This Article proposes a new “eHearsay” rule of evidence that will permit the admission, over a hearsay objection, of a broad spectrum of electronic out-of-court communications. The proposal builds on prior hearsay reform proposals, and also takes advantage of the fact that electronic statements are invariably recorded. Litigants’ ability to show jurors actual text messages, Facebook “status updates,” and Twitter “tweets” authored by percipient witnesses shortly after a disputed event and prior to litigation makes these out-of-court statements compelling vehicles to liberalize the much-maligned American hearsay prohibition. In fact, the new communication norm of generating real-time observations in recorded text messages and social media posts could—in concert with the proposed hearsay exception—transform American litigation’s longstanding struggle with uncooperative, unavailable, and forgetful witnesses.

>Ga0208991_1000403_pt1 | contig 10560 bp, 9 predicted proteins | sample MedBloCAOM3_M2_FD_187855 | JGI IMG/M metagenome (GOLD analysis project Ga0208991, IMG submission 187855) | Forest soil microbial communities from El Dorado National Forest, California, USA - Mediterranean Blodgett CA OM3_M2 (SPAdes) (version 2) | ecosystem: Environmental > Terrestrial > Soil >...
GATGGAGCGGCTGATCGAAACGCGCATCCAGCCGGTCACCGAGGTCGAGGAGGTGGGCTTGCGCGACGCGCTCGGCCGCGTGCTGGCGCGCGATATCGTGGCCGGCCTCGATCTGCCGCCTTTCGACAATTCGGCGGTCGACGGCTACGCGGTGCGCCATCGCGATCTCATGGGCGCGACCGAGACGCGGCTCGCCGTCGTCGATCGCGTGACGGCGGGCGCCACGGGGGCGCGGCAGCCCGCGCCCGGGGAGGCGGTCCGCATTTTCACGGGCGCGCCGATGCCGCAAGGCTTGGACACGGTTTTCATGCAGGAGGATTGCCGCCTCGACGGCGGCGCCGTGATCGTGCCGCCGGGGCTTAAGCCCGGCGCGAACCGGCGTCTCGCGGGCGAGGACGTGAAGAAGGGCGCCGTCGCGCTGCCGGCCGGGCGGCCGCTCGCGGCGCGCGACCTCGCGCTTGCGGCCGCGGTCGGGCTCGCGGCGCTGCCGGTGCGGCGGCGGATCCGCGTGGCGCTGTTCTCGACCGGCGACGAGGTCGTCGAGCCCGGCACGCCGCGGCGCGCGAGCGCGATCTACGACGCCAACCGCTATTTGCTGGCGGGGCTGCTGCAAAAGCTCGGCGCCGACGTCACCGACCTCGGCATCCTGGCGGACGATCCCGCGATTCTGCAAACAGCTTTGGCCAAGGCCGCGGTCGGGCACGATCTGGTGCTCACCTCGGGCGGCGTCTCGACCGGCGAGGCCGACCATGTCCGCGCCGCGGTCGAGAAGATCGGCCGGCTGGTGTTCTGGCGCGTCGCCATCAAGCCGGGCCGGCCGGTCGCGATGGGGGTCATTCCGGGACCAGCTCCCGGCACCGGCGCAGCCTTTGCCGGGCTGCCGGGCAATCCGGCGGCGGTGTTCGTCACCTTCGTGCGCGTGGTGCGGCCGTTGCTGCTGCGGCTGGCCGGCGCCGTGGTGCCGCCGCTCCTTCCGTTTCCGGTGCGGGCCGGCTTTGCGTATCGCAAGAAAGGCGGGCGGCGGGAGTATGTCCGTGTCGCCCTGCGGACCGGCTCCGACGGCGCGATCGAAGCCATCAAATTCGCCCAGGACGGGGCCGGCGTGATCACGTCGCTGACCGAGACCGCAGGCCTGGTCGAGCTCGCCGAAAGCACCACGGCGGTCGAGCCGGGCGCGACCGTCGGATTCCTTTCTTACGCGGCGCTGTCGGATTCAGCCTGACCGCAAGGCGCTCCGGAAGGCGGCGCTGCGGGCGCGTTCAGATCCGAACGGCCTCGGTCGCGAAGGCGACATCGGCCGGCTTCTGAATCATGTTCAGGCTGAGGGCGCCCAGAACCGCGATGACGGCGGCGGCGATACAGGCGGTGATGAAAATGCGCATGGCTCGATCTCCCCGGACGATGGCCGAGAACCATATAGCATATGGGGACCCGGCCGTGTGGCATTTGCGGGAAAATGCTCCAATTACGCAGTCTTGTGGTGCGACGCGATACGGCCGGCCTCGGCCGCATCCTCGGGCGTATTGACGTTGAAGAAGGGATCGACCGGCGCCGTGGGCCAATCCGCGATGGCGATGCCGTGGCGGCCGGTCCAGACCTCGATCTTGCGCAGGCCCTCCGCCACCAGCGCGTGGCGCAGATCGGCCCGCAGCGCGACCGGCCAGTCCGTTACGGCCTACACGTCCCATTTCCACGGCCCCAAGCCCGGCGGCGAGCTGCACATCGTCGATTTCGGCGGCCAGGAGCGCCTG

Volume 98 - No. 1
- Note: Copyrighted Laws: Enabling and Preserving Access to Incorporated Private Standards
- Note: Embracing Ambiguity and Adopting Propriety: Using Comparative Law To Explore Avenues for Protecting the LGBT Population Under Article 7 of the Rome Statute of the International Criminal Court
- Note: Getting Back to Basics: Recognizing and Understanding the Swing Voter on the Supreme Court of the United States
- The Value of the Standard
- The Substantially Impaired Sex: Uncovering the Gendered Nature of Disability Discrimination
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